Some provisions that prospective customers need to carefully consider are often found in laser contracts. It can take hours to review and analyze all elements of contracts, but there are three provisions that I often focus on when representing clients in laser purchases.

Recertification fees. The most controversial provision deals with recertification fees. It dictates that the manufacturer must inspect a used laser device to “certify” that it is in working order and operating to the manufacturer’s standards before it can be resold on the open market. The fee that the manufacturer charges for this service can be quite high—$50,000 or more—and it must be paid before the machine can be supported at a new customer site, which not only cuts into the resale value, but also makes it difficult to resell on the open market. However, some manufacturers provide a warranty and clinical training as part of the recertification fee, which may actually enhance the machine’s resale value.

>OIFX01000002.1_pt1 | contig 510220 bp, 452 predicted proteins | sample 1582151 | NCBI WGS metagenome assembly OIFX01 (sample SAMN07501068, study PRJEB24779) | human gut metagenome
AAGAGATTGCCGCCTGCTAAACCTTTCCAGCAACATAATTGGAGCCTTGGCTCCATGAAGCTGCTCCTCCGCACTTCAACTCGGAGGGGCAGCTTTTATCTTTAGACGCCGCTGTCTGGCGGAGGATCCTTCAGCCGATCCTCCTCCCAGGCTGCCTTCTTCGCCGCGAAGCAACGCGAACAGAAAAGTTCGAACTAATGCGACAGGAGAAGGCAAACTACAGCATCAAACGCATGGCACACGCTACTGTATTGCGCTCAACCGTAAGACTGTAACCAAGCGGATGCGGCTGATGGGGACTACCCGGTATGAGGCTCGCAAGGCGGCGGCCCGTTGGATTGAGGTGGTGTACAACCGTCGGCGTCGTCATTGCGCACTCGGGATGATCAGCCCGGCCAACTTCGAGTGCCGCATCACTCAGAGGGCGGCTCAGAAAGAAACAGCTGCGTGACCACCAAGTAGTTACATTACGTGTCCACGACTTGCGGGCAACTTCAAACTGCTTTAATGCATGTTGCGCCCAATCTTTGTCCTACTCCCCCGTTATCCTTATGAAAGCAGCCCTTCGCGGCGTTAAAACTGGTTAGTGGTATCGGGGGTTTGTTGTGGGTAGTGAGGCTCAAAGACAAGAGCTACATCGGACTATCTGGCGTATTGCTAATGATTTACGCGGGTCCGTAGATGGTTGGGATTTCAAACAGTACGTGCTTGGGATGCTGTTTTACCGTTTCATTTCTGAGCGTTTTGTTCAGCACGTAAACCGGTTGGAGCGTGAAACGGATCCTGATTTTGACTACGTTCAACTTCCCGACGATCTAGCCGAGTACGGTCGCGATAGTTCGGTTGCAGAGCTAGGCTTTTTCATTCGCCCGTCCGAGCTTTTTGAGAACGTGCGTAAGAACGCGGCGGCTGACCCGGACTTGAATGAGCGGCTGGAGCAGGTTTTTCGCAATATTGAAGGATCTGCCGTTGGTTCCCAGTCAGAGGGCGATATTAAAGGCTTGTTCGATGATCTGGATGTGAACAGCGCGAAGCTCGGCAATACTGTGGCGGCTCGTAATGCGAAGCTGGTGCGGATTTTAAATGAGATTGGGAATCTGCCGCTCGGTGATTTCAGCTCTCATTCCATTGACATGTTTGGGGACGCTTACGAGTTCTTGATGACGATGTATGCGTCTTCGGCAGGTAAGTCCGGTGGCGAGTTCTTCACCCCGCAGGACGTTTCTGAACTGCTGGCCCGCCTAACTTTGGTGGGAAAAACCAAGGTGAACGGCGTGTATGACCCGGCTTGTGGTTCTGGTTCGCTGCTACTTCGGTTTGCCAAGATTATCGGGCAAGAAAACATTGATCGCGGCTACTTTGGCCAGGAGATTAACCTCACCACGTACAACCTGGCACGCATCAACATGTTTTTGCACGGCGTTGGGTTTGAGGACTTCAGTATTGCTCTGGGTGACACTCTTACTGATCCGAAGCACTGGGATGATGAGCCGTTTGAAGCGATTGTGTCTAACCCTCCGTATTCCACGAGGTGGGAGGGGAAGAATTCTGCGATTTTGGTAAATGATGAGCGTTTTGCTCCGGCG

There are valid reasons for having this fee in place—ideally, it helps ensure safety for both patient and provider—but it still is a very significant cost that should be understood before the laser is purchased. This is one reason why it’s very important to make sure that the laser you’re purchasing can be supported by your market. If, after a few months, you decide that the equipment is not ideal, you might be stuck with an extremely expensive piece of equipment you don’t use and can’t easily sell— since the secondary market for lasers can be extremely volatile and tends to favor buyers.